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Soldering gold bezels


#1

Could someone give me a couple of tips on soldering gold bezels. I
have worked primarily with silver and am just beginning to use gold.
I have made two gold bezels for cabs and attempted to solder one to
silver and the other to shibuichi. Both bezels melted before I
managed to get the solder to flow, and I was using easy solder. Thanks
Ann


#2

Ann -

I would check the cleanliness of you metals, particularly in the case
of the shibuici. Solder doesn’t like to flow where any oxide is
present.

Just brighten up both sides of the area to be soldered with a file,
sandpaper or what have you.

Don’t forget the solder. I have had some so long that it has
oxidized, and must be cleaned before each use.

Ivy in Oakland, CA, where (hard to believe) the leaves on the
Japanese maple and liquidamber trees are beginning to turn.


#3

Dear Ann,

Your probably doing some of this correctly but since I don’t know
where the problem is I’ll list them anyway.

  1. Heat the piece not the bezel. This will be tricky with the
    Shibuichi but both are big heat sinks.

  2. Clean everything to be joined. Freshly file the bezel and the
    piece where they are to be joined. You may want to leave the rest of
    the bezel dirty if that is practical. Clean the solder with steel
    wool before clipping it so that it is also clean.

  3. Could your flux be contaminated or your solder bad?

  4. I’m not too fond of easy solder, medium works better for me.

  5. Are you using an appropriate flux for silver; some for gold burn
    off long before silver solder flows. I hope your using silver solder,
    it costs less and flows at a lower temperature.

I hope one of these things points helps.

Good Luck,

Pauline


#4

Your problem of soldering gold to silver or shibuichi is this, I
believe:

Silver and probably shibuichi are much better conductors of heat than
gold is. What is happening is that you have a thin piece of gold
being soldered to a larger piece of silver and the silver is
conducting the heat away from the solder joint very quickly.
Meanwhile, where the torch is hitting the gold, those edges of the
gold are quickly reaching the saturation of heat necessary to melt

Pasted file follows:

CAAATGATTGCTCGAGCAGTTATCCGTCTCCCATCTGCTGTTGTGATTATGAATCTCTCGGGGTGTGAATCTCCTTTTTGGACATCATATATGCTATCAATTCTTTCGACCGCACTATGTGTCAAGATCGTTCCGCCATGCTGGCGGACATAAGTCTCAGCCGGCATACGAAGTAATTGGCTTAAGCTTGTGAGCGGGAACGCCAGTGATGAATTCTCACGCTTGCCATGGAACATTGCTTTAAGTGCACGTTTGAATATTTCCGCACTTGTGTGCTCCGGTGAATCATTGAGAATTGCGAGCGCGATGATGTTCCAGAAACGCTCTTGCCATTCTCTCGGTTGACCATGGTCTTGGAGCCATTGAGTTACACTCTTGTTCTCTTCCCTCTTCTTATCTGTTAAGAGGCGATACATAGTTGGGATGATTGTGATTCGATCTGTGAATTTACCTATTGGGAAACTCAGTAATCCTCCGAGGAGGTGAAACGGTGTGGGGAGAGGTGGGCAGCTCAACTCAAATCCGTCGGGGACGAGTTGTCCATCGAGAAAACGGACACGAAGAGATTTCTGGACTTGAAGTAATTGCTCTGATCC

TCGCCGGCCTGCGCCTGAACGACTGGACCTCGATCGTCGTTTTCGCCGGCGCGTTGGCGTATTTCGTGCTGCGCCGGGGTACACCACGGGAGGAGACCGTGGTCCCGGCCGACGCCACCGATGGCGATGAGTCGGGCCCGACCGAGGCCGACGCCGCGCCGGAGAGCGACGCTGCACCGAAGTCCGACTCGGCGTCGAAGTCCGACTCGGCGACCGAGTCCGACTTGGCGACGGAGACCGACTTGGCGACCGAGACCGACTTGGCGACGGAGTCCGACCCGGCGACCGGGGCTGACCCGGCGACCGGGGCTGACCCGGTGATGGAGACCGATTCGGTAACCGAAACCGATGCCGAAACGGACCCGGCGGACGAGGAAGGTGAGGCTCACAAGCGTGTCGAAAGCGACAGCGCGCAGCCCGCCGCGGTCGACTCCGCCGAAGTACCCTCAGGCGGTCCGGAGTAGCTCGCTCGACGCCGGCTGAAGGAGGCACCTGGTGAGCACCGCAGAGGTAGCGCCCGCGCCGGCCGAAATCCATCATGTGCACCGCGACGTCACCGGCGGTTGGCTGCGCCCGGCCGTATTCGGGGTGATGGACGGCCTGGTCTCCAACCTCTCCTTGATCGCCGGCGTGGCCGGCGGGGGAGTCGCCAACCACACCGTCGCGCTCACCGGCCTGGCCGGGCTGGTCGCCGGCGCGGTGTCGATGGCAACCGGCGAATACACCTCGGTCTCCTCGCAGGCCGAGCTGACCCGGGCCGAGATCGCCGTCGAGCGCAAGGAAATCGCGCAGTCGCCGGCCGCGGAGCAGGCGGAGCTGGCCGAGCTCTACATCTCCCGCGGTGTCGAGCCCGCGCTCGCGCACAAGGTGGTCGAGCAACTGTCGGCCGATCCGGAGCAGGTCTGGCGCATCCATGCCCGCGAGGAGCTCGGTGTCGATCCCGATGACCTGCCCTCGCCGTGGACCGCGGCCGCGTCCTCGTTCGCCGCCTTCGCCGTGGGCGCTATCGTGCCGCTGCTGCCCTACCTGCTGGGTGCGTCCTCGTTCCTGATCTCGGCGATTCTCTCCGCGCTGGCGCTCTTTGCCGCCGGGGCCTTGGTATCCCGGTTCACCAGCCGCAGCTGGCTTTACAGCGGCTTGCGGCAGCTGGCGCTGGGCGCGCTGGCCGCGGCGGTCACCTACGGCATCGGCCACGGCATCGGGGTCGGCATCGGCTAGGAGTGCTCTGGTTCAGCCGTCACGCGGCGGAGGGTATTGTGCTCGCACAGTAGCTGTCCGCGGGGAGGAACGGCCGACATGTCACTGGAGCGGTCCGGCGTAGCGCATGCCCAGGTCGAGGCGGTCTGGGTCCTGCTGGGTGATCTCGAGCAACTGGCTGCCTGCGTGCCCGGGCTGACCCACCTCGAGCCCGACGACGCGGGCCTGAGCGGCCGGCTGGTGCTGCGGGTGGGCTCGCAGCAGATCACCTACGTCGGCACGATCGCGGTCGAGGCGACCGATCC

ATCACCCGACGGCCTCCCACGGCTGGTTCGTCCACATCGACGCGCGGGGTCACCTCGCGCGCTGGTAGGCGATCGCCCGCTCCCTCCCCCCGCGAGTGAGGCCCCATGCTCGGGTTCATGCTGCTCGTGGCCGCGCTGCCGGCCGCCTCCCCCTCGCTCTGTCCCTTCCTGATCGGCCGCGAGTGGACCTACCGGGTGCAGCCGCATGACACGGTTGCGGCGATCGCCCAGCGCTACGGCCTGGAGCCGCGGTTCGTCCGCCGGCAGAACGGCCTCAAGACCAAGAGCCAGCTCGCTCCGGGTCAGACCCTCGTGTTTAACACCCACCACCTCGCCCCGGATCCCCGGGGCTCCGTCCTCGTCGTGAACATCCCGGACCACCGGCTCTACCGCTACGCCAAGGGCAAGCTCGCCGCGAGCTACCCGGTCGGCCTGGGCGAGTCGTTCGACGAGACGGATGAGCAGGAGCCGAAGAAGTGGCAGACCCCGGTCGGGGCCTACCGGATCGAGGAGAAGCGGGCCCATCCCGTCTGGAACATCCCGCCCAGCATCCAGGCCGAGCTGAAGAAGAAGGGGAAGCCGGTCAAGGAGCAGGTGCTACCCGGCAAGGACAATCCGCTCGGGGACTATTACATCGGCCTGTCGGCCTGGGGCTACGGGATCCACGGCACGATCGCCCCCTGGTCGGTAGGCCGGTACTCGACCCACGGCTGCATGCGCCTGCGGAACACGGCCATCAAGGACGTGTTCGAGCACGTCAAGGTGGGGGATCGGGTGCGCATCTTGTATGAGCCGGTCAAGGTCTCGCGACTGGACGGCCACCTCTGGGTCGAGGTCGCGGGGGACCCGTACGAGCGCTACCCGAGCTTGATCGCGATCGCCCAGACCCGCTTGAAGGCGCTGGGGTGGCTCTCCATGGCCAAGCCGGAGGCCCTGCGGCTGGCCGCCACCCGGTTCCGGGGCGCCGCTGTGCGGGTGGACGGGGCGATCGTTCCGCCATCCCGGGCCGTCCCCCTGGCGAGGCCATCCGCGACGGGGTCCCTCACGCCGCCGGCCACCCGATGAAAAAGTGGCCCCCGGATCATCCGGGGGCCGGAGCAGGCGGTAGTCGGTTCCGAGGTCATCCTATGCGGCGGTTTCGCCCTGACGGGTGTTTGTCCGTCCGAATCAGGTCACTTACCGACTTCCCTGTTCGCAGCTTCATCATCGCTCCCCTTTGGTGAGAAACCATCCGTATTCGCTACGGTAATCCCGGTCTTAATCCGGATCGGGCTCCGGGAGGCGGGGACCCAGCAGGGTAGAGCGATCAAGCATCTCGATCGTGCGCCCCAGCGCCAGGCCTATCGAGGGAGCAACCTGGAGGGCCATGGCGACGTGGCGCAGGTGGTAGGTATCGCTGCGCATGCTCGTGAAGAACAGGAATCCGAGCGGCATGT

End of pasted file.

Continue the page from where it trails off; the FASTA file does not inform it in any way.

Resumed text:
them because the heat can’t get away from those edges fast enough.
It’s similar to the problem of soldering something small and thin to
something large and heavy. What you need to do is concentrate your
heat on the large piece (or the silver or shibuichi) while keeping
the torch from directly contacting the gold bezel. You should be
able to bring the piece up to a temperature at which the solder
pallions (chips) should begin to melt without actually having to put
any heat directly on the bezel. There should be enough radiant and
conducted heat then to bring it up to a temperature at which the
solder will flow through the joint. Hope this is understandable.

David L. Huffman


#5

Ann,

Think of soldering gold bezels to silver as similiar to soldering
silver bezels to silver. I would use a hard gold solder for the seam
of your bezel and then a medium silver solder to attach the gold bezel
to the silver. If the silver piece is much larger and heavier than the
bezel then you need to make sure that you have warmed the whole piece
before concentrating your heat around the area that the bezel is on.
Sometimes I will heat from the back, underneath the area the bezel is
on, to help bring the metal up to temperature before heating from the
top. Keep the torch moving around the bezel until the solder starts to
flow.

Gold if it gets too hot or is heated too fast will sometimes oxidize
before the solder flows, if this happens usually it doesn’t matter
how much heat you put to it the solder won’t flow properly and things
tend to start melting at this point. When this happens the best thing
is to pickle the piece and clean with a white 3M scratch pad, or
whatever you use, before trying to solder again.

It just takes a little experience to know the visual cues of when you
are getting close to the flow temperature of the solder and when you
have applied too much heat or for too long and you need to start over.

Hope this helps.

Douglas Frey
@d.d.frey
www.dfrey.saskatoon.sk.ca


#6

Hi An and Phil,

Shibuichi oxides do inhibit solder flow and you should clean them
off, but it sounds to me to be much more of a case of incorrect
heating. Shibuichi, like copper or silver, conducts heat away from
the area soldered, so does gold, but to a much lesser extent w/ the
result that heat builds up in one area of the gold very quickly and
the metal melts. Remember to heat majoratively and that the heat of
the metals to be soldered melts the solder, rather than spot heating
the solder itself. Remember also to consider relative masses, the
position of these masses and to use heat sinks to equalize these
masses; for instance, resting a pair of tweesers atop the bezel to add
mass and slow down heat build up there.

Good luck, Andy Cooperman